[ACCEPTED]-How do I make a group box's text bold but not the text of controls contained in it?-containers

Accepted answer
Score: 34

You could bypass the problem by placing a label 44 over the caption for the GroupBox, but I 43 wouldn't necessarily recommend this.

A better solution 42 emerges once you understand what is happening 41 and why it is happening. The issue is that 40 a control's font (among other things) is 39 an ambient property, meaning that child controls 38 inherit their parent/container control's 37 properties. So if you set the GroupBox to 36 use a bold font, all of its child controls 35 automatically inherit the bold property 34 by default.

The key there is, of course, by 33 default. Ambient properties only apply if 32 you don't explicitly set the properties 31 of the children to something else. If you 30 don't want the child controls to be bold, select 29 them all and turn off bold. The settings 28 of the parent/container will no longer override 27 the new custom settings.

To make things even 26 easier, you can add a Panel control to your 25 GroupBox, dock/anchor it to fill the entire 24 client area of the GroupBox control, and 23 set it to use a standard, non-bold font. Then, the 22 rules of ambient controls stipulate that 21 the child controls you add to the Panel 20 will not be bold by default. This way, you 19 only have to change the font property of 18 one control as opposed to every child control 17 that you add to the GroupBox.

The reason 16 that this is better than trying to add a 15 Label control over the GroupBox caption 14 is because a GroupBox is designed to contain 13 controls. You can take advantage of the 12 docking and anchoring properties to make 11 sure that everything gets arranged correctly, and 10 you won't have to fight the designer when 9 doing so to make sure that your custom Label 8 correctly covers up the default label drawn 7 by the GroupBox control. Additionally, you 6 won't run into Z order issues or have other 5 redrawing problems rear their ugly heads 4 at runtime when, for example, the Label 3 control gets accidentally hidden behind the GroupBox 2 and no one can see it (and a host of other 1 potential snafus).

Score: 1

I came across this old question when searching 13 for the same, and realised it could be solved 12 in code without adding a separate control 11 just to overcome the ambience issue that 10 Code Gray mentions in his answer.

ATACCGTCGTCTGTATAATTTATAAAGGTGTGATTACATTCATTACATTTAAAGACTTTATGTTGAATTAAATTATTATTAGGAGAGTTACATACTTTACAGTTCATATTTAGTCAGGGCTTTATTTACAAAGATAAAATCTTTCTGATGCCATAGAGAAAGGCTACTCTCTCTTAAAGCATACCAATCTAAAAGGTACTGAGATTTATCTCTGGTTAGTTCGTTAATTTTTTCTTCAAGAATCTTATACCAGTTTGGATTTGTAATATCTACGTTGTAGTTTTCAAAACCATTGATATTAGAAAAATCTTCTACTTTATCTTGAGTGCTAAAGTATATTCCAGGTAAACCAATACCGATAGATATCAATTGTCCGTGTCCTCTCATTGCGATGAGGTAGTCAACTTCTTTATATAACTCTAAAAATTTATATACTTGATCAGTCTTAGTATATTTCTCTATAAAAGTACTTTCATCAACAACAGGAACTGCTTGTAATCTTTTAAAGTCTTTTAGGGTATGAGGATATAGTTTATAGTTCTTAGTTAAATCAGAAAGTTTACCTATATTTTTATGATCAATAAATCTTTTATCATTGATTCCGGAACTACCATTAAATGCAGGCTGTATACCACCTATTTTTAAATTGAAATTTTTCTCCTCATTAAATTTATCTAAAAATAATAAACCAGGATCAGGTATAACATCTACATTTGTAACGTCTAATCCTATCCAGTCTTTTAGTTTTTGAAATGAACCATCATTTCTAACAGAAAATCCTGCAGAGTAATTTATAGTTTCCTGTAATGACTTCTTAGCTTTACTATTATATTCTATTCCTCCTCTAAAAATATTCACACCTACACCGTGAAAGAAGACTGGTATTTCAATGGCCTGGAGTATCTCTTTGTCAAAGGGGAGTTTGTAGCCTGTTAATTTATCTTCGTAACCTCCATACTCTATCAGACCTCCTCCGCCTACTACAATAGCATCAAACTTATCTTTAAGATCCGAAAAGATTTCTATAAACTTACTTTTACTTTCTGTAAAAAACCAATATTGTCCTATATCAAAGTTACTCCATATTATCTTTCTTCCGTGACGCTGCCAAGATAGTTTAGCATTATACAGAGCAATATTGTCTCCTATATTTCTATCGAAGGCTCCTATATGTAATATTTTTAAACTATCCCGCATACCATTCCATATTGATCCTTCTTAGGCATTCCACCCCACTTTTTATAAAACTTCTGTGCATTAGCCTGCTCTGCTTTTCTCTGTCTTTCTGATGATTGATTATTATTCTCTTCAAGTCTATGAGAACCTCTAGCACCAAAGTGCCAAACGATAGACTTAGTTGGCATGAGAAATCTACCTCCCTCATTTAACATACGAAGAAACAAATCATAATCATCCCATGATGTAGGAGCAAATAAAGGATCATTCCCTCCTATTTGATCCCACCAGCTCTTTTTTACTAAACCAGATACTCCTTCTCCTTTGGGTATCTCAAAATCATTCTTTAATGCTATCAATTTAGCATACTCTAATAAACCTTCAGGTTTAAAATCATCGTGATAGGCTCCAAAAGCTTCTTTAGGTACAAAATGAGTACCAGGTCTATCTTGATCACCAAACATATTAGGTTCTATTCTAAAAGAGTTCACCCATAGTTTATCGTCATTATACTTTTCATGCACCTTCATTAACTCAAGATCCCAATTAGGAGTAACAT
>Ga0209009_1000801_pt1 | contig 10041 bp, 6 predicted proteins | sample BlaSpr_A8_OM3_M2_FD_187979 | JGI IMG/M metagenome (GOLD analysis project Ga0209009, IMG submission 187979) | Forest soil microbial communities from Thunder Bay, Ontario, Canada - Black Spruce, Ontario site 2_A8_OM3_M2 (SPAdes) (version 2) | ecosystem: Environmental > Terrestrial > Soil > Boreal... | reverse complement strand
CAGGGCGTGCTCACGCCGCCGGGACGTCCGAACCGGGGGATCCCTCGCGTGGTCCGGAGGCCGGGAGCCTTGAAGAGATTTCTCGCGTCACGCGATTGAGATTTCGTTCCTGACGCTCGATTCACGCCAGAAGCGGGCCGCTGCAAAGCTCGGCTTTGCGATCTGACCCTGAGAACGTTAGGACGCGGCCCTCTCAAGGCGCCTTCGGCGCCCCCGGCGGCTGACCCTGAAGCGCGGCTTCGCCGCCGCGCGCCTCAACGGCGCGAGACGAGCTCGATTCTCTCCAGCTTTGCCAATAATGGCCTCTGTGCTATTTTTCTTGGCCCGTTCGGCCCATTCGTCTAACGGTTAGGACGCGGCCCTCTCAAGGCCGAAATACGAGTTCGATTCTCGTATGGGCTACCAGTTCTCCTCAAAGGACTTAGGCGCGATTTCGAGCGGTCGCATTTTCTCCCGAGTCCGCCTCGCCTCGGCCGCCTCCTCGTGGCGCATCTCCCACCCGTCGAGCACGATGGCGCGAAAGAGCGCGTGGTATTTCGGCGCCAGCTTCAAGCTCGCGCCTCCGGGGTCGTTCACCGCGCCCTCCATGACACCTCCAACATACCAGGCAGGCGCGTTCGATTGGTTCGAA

Add an 9 extensions in a module like so:

Public Sub UnBold(Of T As Control)(cc As Control.ControlCollection)
    For Each c As Control In cc
        If Not TypeOf c Is T AndAlso c.GetType.GetProperty("Font") IsNot Nothing Then
            Dim RegularFont As New Font(c.Font.FontFamily, c.Font.Size, FontStyle.Regular)
            c.Font = RegularFont
        ElseIf c.HasChildren Then
            UnBold(Of T)(c.Controls)
        End If
End Sub

Then unbold 8 all the controls in all the GroupBoxes on a form 7 (including any child GroupBoxes) by using as follows 6 in the form's OnLoad event:

Me.Controls.UnBold(Of GroupBox)()

Or for all controls 5 in a single GroupBox (again, including any child 4 GroupBoxes):

MySpecificGroupBox.UnBold(Of GroupBox)()

With the proviso that if you actually 3 want control within the GroupBox to actually stay emboldened 2 you will have to set that in code after 1 calling the extension.

Score: 0

Consider bypassing the problem by placing 4 a label over the GroupBox's text area and 3 make the label's font bold.

I did it once 2 and even used a CheckBox (for enabling/disabling 1 the whole group). Worked like a charm.

Score: 0

Place all of your controls inside of a ContentControl 1 and reset the font parameters

   <GroupBox Header="Group" FontSize="16" FontWeight="Bold">
       <ContentControl Margin="0" FontSize="12" FontWeight="Regular">

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